Knopf Doubleday Publishing Group

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You got: Modern Lovers by Emma Straub

In Modern Lovers, three friends who have known each other since college struggle with the challenges their friendships have as they get older, have their own children, and fall in love with each other. It explores the same topics that Quentin and his friends go through during their road trip in Paper Towns, but in a much more mature tone. If we ever got a sequel to Paper Towns that shows what Quentin and his friends are like as adults (looking at you, John Green!), it would be pretty darn similar in tone to Modern Lovers. Get it on Amazon, Barnes & Noble, or IndieBound.

Penguin Random House

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You got: Crooked Heart by Lissa Evans

When 10-year-old orphan Noel Bostock is evacuated from London during World War II, he finds himself in the care of Vee, a con artist who is always frantically trying to pay back her many debts. An unlikely pair, the two team up to scheme their way into money opportunities for Vee and a new lease on life for Noel. Charming, quirky, and witty, Crooked Heart has the same oddball, darkly comedic tone that drives A Series of Unfortunate Events, and the novel’s interesting characters will keep you hooked from beginning to end. Get it on Amazon, Barnes & Noble, or IndieBound.

HarperCollins

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You got: Neverwhere by Neil Gaiman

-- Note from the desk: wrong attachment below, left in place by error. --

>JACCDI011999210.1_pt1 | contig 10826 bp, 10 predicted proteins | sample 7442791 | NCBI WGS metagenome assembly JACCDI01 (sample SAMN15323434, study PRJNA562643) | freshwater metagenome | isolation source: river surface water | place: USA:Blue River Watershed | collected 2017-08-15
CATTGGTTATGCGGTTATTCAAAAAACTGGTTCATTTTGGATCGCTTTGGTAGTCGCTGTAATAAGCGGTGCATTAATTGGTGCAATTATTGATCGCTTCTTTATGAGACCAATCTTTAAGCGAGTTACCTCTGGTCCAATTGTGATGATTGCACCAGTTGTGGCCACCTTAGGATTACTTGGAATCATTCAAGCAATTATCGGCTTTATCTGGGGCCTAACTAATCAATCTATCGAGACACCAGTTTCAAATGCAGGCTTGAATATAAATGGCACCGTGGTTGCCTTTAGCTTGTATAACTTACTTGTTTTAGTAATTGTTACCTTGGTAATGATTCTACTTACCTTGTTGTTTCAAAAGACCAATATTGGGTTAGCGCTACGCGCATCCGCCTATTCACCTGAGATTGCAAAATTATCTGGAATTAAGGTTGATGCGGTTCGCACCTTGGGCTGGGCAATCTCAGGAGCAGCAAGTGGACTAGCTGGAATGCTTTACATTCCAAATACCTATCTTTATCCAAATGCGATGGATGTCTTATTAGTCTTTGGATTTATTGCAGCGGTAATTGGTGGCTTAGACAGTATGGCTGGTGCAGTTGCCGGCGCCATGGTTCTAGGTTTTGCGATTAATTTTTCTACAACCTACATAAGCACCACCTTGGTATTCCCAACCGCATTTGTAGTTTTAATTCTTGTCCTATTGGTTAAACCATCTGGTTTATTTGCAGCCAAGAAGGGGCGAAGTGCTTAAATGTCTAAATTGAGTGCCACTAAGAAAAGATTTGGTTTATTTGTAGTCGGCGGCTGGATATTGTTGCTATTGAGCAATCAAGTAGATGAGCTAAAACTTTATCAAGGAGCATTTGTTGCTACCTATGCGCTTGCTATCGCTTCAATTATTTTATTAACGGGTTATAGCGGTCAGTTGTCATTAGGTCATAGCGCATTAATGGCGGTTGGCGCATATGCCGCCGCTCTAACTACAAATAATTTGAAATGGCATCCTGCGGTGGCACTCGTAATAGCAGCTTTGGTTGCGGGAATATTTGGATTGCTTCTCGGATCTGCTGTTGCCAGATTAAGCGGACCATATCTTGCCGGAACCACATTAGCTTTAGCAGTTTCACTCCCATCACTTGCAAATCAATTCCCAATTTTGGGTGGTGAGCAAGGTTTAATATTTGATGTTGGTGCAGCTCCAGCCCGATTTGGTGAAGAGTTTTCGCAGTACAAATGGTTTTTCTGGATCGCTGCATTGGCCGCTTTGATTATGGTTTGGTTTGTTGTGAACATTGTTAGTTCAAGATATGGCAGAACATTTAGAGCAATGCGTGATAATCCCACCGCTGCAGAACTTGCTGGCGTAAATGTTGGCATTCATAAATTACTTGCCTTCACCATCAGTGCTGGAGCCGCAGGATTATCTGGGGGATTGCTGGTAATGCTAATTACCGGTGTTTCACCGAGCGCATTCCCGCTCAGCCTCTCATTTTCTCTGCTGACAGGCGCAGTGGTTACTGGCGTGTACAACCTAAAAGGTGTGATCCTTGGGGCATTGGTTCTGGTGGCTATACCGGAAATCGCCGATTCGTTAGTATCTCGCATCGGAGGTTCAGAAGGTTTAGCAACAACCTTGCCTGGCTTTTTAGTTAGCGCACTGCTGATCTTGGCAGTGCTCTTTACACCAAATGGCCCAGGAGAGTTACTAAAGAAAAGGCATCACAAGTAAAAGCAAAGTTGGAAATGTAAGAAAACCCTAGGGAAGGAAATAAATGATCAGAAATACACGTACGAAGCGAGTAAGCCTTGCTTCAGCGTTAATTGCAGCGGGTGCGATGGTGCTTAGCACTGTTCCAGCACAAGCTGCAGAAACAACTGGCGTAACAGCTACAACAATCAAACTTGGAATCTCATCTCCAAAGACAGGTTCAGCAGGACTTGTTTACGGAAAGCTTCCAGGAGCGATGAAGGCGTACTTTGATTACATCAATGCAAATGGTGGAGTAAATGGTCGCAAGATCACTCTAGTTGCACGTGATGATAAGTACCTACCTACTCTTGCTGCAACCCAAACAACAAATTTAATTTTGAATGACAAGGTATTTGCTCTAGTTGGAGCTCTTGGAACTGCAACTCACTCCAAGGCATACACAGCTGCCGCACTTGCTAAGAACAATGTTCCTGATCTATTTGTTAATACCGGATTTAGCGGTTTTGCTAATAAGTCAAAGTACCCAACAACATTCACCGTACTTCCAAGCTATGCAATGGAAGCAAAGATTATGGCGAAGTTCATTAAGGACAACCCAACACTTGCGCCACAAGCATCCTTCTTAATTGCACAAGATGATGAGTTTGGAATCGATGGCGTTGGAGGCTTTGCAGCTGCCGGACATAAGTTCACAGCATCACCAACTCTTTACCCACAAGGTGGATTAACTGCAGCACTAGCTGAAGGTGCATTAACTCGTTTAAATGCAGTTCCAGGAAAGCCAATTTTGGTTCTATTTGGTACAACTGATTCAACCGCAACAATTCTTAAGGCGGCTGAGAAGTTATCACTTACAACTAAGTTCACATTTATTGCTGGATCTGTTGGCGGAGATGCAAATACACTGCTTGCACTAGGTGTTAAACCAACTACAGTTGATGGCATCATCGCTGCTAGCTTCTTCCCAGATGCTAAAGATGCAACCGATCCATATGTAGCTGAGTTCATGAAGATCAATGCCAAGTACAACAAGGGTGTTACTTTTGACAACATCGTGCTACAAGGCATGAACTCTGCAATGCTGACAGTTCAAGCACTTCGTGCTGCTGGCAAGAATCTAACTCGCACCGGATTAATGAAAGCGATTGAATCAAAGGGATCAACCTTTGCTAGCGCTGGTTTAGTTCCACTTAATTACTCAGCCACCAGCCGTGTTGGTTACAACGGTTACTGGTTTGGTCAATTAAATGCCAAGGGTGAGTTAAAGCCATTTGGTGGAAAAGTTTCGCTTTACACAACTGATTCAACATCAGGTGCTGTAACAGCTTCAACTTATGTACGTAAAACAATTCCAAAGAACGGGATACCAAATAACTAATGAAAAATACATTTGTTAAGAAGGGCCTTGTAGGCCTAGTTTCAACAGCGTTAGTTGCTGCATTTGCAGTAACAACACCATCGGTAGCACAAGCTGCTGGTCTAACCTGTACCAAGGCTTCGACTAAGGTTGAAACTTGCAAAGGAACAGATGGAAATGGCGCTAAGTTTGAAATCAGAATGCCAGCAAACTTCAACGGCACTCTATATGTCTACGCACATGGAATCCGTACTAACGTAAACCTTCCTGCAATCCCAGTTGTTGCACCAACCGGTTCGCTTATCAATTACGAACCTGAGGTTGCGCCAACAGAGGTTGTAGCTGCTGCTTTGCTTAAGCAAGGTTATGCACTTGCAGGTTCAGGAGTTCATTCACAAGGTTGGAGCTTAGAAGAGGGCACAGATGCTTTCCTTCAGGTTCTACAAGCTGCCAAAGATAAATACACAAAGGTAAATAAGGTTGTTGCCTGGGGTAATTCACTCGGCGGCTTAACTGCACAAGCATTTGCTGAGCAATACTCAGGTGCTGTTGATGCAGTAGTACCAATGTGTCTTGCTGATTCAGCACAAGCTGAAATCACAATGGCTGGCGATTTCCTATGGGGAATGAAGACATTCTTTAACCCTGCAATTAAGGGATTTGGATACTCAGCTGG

When businessman Richard Mayhew stops to help an injured girl on the sidewalk, he falls through a crack and finds himself in a mysterious city under the streets of London. Filled with monsters, angels, murderers, and more curious things, the underground world forces good-hearted, ordinary Richard to become an unlikely hero, just like our beloved Harry’s introduction to the magical world. Get it on Amazon, Barnes & Noble, or IndieBound.

HarperCollins

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You got: Orange Is the New Black: My Year in a Women’s Prison by Piper Kerman

Piper Kerman’s fish-out-of-water memoir about serving a year in a women’s federal prison for a crime she committed years earlier will remind you of Stanley Yelnats’ experience trying to find his way after being sent to Camp Green Lake. Even though both books use a correctional facility as a backdrop, the true heart of each story lies in the complex supporting characters that shift how Piper and Stanley (respectively) view the world around them. Get it on Amazon, Barnes & Noble, or IndieBound.

Spiegel & Grau

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You got: The Girl With All The Gifts by M.R. Carey

In The Girl With All the Gifts, a dystopian society is infected by a fungal infection, wiping away most of humanity. The infected are referred to as “hungries” because they feed on the flesh of healthy humans. But in a guarded area of England called Beacon, a study is being conducted of special children hungries who have retained their mental ability and can control their hunger. It’s at Beacon where we meet the test subject Melanie, an extremely smart 10-year-old who, at first, doesn’t understand what she is and why she’s being tested on. But like Jonas in The Giver, Melanie comes to understand the burden of her “gift” and soon learns the price we pay when we put too much pressure on society’s youth to save humanity. Get it on Amazon, Barnes & Noble, or IndieBound.

Orbit Books

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You got: The Magicians series by Lev Grossman

Lev Grossman’s The Magicians series follows a group of 20-something magicians who, during their time at a college of magic in New York, discover the existence of a magical land called Fillory. Grossman often cites Narnia as inspiration for Fillory, so if you’re looking to lose yourself in a new fantasy world, you should dive into The Magicians and its two sequels. Get it on Amazon, Barnes & Noble, or IndieBound.

Penguin Random House

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You got: Lonesome Dove by Larry McMurtry